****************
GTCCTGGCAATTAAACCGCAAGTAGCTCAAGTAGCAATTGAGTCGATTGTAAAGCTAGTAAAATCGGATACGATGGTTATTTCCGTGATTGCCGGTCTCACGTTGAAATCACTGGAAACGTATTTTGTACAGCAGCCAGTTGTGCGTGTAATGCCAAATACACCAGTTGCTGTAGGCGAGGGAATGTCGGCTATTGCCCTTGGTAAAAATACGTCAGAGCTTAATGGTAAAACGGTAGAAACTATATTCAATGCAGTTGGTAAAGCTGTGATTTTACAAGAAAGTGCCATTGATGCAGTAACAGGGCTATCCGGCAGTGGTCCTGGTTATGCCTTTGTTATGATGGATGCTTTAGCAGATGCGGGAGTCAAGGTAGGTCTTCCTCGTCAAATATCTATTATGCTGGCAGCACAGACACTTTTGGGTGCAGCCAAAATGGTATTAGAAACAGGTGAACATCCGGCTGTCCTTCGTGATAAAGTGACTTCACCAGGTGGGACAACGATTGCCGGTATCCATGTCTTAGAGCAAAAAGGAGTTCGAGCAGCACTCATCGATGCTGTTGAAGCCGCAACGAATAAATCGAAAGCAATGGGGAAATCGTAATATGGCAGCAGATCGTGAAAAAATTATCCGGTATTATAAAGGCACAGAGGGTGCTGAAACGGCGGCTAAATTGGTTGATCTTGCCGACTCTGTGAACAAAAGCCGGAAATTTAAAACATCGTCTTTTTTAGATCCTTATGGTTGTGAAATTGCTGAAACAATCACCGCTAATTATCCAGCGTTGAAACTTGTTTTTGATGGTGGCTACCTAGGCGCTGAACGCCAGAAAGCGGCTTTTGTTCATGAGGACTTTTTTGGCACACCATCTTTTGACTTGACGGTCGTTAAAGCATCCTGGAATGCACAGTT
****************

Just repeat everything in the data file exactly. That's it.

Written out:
GTCCTGGCAATTAAACCGCAAGTAGCTCAAGTAGCAATTGAGTCGATTGTAAAGCTAGTAAAATCGGATACGATGGTTATTTCCGTGATTGCCGGTCTCACGTTGAAATCACTGGAAACGTATTTTGTACAGCAGCCAGTTGTGCGTGTAATGCCAAATACACCAGTTGCTGTAGGCGAGGGAATGTCGGCTATTGCCCTTGGTAAAAATACGTCAGAGCTTAATGGTAAAACGGTAGAAACTATATTCAATGCAGTTGGTAAAGCTGTGATTTTACAAGAAAGTGCCATTGATGCAGTAACAGGGCTATCCGGCAGTGGTCCTGGTTATGCCTTTGTTATGATGGATGCTTTAGCAGATGCGGGAGTCAAGGTAGGTCTTCCTCGTCAAATATCTATTATGCTGGCAGCACAGACACTTTTGGGTGCAGCCAAAATGGTATTAGAAACAGGTGAACATCCGGCTGTCCTTCGTGATAAAGTGACTTCACCAGGTGGGACAACGATTGCCGGTATCCATGTCTTAGAGCAAAAAGGAGTTCGAGCAGCACTCATCGATGCTGTTGAAGCCGCAACGAATAAATCGAAAGCAATGGGGAAATCGTAATATGGCAGCAGATCGTGAAAAAATTATCCGGTATTATAAAGGCACAGAGGGTGCTGAAACGGCGGCTAAATTGGTTGATCTTGCCGACTCTGTGAACAAAAGCCGGAAATTTAAAACATCGTCTTTTTTAGATCCTTATGGTTGTGAAATTGCTGAAACAATCACCGCTAATTATCCAGCGTTGAAACTTGTTTTTGATGGTGGCTACCTAGGCGCTGAACGCCAGAAAGCGGCTTTTGTTCATGAGGACTTTTTTGGCACACCATCTTTTGACTTGACGGTCGTTAAAGCATCCTGGAATGCACAGTT